Problem: What problem is this project trying to address?
Although Thailand endorses Buddhism as the national religion, there is a Muslim minority population of an estimated four to seven million people. Most Muslims today live in Thailand’s three southernmost provinces, originally land of the Patani Kingdom, before the Thai government ceased control with support of British colonial power in 1909. In the three southernmost provinces, also known as Thailand’s Deep South, Muslims are the majority population. However, as with all of Thailand’s provincial governments, most public administration is controlled by central authorities who are mostly non-Muslim. Government officials are assigned from the capital city, with little understanding of local Muslim culture and identity.
Armed groups have fought to restore political sovereignty in the Deep South for more than 50 years, targeting symbolic figures of the Thai national state such as attacks on police officers and teachers at the secular public schools. Violence has escalated in the past decade due to renewed efforts of the central government to suppress the conflict by using severe military force and by overlooking the political ideology at the heart of this dispute.
In 2002, the Thai prime minister gave a press interview where he denied the existence of a separatist movement and belittled the violence to an act of “sparrow bandits” without political ideology. In October 2004, during a public demonstration for the release of six men charged with supplying weapons to insurgents, the army arrested hundreds of people in the town of Tak Bai in Narathiwat province. In the arrest, soldiers tied people’s hands behind their backs and stacked them into trucks, five to six people deep. Five hours later, the trucks arrived at an army base and 78 men died of suffocation. The prime minister’s initial response was that the men were weak from fasting during the month of Ramadan.
In 2004, the central government issued a state of martial law in the Deep South, permitting officials to arrest suspects and conduct searches without a warrant. In 2005, the government increased military power by issuing an Emergency Decree, permitting “preventive detention” of anyone – including those who are not criminal suspects – at undefined sites for up to 30 days. This Emergency Decree also declared state officials exempt from charges of human rights violations. In response to the government crackdown, violent attacks have become more severe and widespread, extending to commercial areas and causing civilian casualties. Over the past eight years, violence continues in the Deep South with more than 5,000 deaths and almost 10,000 injuries, both Buddhists and Muslims.
Solution: What is the proposed solution? Please be specific!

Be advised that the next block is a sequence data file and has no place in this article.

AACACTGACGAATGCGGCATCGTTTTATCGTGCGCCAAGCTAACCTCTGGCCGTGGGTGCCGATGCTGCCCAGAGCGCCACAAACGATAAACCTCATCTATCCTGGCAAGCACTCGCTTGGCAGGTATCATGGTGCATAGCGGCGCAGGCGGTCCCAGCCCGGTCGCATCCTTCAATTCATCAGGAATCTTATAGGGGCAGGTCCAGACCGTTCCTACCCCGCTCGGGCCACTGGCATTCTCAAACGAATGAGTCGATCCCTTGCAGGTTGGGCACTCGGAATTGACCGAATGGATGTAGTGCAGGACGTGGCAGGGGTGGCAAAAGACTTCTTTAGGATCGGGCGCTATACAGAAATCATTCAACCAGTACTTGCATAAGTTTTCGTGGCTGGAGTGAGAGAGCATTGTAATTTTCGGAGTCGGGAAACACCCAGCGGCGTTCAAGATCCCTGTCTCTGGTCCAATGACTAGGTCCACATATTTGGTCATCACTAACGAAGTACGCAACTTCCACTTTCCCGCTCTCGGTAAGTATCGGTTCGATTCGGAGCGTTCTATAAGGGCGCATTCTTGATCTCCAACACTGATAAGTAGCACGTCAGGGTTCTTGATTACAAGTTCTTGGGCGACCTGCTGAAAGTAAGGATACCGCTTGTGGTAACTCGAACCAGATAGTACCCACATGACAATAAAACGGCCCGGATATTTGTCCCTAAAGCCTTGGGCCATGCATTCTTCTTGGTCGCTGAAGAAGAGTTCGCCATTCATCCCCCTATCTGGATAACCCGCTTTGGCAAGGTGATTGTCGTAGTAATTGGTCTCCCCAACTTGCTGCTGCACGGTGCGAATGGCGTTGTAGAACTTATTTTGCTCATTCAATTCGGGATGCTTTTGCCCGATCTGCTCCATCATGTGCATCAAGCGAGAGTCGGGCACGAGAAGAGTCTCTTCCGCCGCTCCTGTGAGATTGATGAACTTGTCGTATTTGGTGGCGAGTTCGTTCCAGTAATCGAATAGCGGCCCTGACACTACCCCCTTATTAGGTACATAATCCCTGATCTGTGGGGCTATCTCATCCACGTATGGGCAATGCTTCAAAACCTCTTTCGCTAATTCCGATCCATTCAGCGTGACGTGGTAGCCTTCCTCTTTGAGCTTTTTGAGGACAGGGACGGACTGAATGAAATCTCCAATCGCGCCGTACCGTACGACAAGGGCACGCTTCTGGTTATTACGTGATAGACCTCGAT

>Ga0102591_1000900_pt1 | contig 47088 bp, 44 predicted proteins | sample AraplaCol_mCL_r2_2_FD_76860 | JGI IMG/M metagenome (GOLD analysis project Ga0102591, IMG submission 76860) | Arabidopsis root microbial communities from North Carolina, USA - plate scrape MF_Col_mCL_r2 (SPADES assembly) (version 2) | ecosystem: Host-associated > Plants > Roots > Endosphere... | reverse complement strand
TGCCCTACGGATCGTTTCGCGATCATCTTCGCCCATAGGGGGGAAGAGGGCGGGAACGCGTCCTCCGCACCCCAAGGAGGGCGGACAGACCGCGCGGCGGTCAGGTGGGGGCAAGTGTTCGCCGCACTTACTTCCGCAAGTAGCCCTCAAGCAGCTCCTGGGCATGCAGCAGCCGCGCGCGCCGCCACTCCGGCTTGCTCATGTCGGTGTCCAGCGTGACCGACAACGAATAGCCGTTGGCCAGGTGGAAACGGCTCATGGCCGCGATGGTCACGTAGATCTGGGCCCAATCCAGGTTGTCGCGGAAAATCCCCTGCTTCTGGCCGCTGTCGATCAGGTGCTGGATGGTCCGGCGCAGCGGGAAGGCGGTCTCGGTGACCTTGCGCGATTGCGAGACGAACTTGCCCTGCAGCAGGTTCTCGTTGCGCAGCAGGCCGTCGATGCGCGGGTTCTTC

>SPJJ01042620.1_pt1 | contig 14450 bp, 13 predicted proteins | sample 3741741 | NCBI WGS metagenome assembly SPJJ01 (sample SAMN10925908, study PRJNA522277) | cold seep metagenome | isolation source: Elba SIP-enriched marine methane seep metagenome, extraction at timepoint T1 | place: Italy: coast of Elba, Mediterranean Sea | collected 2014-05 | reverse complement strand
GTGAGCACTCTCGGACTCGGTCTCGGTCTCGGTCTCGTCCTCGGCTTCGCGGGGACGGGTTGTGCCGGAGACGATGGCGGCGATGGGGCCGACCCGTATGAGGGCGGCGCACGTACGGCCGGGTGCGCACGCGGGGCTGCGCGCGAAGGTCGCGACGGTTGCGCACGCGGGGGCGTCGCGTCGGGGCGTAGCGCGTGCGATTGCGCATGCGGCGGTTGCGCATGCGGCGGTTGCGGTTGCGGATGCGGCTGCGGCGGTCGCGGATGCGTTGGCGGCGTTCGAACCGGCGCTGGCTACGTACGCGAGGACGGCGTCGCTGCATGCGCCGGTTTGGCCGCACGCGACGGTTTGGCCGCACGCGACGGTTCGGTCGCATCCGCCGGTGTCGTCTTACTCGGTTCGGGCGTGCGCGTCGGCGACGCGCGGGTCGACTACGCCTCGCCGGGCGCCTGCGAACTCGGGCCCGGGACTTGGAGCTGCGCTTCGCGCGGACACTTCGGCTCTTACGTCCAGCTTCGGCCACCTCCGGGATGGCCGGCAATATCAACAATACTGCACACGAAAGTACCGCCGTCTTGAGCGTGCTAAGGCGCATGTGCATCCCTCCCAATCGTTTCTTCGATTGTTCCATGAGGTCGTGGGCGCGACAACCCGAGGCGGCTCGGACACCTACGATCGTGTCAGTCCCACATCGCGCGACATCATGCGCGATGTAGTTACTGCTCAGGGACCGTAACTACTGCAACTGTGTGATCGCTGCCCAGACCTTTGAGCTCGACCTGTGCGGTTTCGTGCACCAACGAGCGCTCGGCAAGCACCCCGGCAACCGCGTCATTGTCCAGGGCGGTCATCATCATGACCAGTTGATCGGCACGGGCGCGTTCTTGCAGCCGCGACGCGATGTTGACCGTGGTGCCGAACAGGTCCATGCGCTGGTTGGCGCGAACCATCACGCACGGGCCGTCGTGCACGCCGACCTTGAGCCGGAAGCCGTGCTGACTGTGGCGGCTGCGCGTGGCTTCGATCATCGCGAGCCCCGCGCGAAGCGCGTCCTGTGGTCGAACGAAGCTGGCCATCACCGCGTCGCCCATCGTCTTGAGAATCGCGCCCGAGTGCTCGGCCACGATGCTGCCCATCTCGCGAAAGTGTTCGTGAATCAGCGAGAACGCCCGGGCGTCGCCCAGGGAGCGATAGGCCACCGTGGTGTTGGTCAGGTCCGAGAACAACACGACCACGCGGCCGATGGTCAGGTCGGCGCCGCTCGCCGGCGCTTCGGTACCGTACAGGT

Muhammad-Ayub Pathan is creating a bottom-up peace process in Thailand’s Deep South, the three southernmost provinces mired in long-lasting violence between the Malay-Muslim movements and national military forces. Ayub believes that peace can be achieved and sustained only if local communities have a collective voice and can put pressure on all conflicting parties. Instead of waiting for outside experts to propose conflict solutions which often do not match the local context, he builds a bottom-up movement to engage local communities in promoting and sustaining peace. Ayub is facilitating dialogue among local residents, previously silenced by fear of the ongoing violence and by discrimination from central authorities as supporters of terrorism. He has initiated a journalism movement to equip local residents – particularly women and youth – to report their own stories and broadcast them in local media, in both the national Thai language and local Patani Yawi dialect. This is the first time in decades that newspapers and radio stations are available in Patani-Malay Yawi, perceived by central authorities as the language of terrorists, but promoted by Ayub as the native tongue spoken by three million Muslims in the Deep South. He is creating a variety of mutually supporting mechanisms to provoke dialogue and develop consensus among citizens at three levels: leaders of conflicting factions, local citizen organizations, and diverse communities at the grassroots level.
As a result of Ayub’s efforts, local citizens have spoken against both conflicting factions and civilian attacks have reduced. Local citizens are more engaged and their perspectives are gaining more media coverage as the Thai government and militant groups are beginning negotiations toward a peaceful resolution.
Ayub is expanding his collaborations to media and citizen sector networks in other conflict zones in Asia. In 2011, he set up a training program for Deep South Journalism School students in collaboration with a major newspaper, university and citizen sector organizations in Aceh, Indonesia.